Fertility lift as young studs join sires
The team of bulls that sires most of New Zealand’s dairy cows will this year include yearlings for the first time since Premier Sires was launched 60 years ago.
Peter Gatley, general manager genetics for LIC, said ‘ ‘ genetic merit improves with every generation, so the youngest animals carry the best genes but, until now, the problem has been that progeny testing took four years to measure their performance.
Now DNA analysis, or genomics, identifies the cream of the crop within a few weeks of birth.
‘‘The youngsters can produce semen at 12 months of age so that’s just in time for the spring mating season.
‘‘We use the semen fresh rather than frozen in liquid nitrogen so we get 10 times the number of straws and that means every farmer can use the very best bulls.’’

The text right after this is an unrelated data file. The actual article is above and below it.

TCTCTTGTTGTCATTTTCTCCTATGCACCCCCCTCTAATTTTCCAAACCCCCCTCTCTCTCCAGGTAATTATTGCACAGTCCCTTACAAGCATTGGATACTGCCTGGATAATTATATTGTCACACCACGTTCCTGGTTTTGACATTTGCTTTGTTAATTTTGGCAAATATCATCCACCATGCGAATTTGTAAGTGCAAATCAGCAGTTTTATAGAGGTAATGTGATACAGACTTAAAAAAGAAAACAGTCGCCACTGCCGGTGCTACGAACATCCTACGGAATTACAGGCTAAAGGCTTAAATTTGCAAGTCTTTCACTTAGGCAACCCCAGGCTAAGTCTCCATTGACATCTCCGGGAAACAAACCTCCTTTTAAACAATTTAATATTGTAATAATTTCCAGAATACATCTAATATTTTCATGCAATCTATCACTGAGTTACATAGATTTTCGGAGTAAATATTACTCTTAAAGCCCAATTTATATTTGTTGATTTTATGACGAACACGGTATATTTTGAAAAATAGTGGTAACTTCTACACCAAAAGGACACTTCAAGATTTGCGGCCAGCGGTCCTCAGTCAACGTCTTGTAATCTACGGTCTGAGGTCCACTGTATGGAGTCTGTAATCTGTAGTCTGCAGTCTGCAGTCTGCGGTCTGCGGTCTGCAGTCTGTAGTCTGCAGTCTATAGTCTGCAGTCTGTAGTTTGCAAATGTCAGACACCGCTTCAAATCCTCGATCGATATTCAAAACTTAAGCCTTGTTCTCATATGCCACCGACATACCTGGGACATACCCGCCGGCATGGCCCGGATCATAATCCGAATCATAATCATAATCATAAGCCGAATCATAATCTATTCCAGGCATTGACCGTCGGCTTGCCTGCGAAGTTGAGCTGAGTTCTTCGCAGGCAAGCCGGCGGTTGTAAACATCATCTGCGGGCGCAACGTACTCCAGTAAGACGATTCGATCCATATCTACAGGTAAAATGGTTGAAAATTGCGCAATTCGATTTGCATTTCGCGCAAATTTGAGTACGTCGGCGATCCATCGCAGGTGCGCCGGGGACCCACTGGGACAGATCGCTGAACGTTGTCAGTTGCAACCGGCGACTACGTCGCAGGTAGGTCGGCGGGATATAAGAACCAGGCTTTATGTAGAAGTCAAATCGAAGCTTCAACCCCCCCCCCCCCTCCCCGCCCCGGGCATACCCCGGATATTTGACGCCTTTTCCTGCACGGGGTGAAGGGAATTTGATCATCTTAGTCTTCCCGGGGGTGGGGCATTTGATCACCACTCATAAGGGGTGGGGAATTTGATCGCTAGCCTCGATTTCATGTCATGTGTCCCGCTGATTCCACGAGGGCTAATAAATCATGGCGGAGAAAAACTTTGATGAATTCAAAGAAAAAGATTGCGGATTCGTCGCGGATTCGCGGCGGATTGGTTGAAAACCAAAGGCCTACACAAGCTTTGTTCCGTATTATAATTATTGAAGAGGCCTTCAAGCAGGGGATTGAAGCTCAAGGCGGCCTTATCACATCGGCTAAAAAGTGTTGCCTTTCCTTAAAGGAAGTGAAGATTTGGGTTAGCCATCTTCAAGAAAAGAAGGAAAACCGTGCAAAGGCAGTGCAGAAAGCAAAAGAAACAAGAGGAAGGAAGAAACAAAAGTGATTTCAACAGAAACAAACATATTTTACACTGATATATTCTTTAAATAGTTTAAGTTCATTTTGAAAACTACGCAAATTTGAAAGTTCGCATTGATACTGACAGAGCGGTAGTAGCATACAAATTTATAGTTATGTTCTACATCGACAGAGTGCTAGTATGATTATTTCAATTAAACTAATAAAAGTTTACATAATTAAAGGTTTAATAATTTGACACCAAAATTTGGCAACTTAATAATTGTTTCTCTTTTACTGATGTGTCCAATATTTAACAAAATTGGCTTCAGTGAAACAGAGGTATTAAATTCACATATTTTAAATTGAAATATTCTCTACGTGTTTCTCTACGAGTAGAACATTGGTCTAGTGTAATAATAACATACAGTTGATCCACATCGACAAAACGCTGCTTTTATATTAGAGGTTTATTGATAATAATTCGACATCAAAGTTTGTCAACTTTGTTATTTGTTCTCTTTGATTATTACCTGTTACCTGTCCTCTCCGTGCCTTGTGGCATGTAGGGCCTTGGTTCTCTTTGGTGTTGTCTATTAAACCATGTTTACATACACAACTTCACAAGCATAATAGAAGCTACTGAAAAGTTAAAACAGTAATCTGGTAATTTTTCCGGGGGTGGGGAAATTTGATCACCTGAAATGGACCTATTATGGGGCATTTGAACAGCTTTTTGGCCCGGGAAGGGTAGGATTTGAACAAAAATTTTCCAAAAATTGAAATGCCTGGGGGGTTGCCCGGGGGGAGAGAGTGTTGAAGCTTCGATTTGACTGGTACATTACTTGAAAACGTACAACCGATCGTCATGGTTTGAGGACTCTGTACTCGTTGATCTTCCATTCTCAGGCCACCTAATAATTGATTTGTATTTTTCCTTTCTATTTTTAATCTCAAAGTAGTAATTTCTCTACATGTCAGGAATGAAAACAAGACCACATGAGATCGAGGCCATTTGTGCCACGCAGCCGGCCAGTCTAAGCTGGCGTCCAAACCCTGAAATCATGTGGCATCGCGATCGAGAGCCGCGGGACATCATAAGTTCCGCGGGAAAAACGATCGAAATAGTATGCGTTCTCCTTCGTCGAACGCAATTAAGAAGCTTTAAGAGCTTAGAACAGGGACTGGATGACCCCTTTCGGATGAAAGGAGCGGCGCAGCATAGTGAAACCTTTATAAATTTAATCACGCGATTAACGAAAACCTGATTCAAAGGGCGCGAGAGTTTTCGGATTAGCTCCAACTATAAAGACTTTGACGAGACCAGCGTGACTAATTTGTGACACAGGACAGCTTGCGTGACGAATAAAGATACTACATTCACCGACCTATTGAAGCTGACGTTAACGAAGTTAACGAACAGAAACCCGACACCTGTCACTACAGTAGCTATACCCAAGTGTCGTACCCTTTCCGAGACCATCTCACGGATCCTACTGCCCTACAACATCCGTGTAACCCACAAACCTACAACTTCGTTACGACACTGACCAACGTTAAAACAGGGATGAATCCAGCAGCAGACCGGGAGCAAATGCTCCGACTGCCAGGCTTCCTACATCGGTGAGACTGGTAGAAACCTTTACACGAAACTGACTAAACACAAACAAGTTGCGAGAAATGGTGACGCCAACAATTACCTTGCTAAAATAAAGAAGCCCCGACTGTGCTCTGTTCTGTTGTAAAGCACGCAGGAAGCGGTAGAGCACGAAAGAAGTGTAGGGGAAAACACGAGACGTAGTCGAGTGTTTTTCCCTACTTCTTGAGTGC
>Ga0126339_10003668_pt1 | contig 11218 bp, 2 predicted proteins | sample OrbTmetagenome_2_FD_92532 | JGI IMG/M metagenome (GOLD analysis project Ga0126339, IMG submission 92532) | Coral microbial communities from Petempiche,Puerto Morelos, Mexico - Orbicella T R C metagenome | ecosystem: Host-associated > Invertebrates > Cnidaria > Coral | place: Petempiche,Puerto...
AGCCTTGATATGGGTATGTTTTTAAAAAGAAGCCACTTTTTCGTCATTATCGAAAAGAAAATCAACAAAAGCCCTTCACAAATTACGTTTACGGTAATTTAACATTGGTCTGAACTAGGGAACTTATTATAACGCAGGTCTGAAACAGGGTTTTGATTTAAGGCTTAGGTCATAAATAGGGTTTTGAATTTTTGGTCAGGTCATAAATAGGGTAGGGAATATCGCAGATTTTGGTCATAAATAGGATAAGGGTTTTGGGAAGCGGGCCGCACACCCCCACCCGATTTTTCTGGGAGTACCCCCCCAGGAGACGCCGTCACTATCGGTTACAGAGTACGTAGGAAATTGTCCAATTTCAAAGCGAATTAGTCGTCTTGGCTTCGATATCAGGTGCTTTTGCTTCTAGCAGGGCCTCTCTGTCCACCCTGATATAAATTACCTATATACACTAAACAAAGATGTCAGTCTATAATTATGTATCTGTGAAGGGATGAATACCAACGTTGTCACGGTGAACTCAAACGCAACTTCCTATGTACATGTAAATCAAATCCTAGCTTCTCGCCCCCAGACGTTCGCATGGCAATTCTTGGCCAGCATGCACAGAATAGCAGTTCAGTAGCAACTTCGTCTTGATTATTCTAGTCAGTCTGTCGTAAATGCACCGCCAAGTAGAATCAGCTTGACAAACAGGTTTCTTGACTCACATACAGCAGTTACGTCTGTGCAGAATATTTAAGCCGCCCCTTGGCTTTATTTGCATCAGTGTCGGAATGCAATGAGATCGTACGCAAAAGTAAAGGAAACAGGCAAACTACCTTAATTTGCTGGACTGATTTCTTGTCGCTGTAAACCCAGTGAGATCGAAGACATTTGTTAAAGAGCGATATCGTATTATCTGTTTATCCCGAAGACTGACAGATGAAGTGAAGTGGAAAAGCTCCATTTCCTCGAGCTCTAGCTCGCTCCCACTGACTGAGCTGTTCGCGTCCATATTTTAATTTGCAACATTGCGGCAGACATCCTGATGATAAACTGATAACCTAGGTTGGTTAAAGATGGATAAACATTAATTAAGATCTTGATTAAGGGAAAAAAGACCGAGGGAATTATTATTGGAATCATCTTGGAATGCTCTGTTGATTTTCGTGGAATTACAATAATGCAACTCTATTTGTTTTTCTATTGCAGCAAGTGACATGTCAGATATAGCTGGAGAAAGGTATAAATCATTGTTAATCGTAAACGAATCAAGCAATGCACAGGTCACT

Genomic technology is being applied by genetics companies all over the world and, despite a tendency to over-estimate gen- etic merit, the benefits are significant.
Mr Gatley said scientists had reviewed the performance in New Zealand and the company had worked closely with NZ Animal Evaluation Ltd, the independent pan-industry organisation that issued the evaluations.
In line with their advice, LIC had deducted 20 Breeding Worth units from the team averages and Mr Gatley pointed out that this still put the ‘‘DNA Proven’’ bulls well in front of their older ‘ ‘ Daughter Proven’’ counterparts.
‘ ‘ After the adjustment there are still between 21 and 40 BW advantage depending on breed. If want your herd in the top 10 per cent, or even the upper quartile, you’ll find it very difficult unless you’re using genomic selection.
‘‘Every BW unit is worth millions in net farm profit so this is a momentous occasion for the industry.’’
YOUNG STUDS: LIC will add yearlings to its team of sires for the first time this season.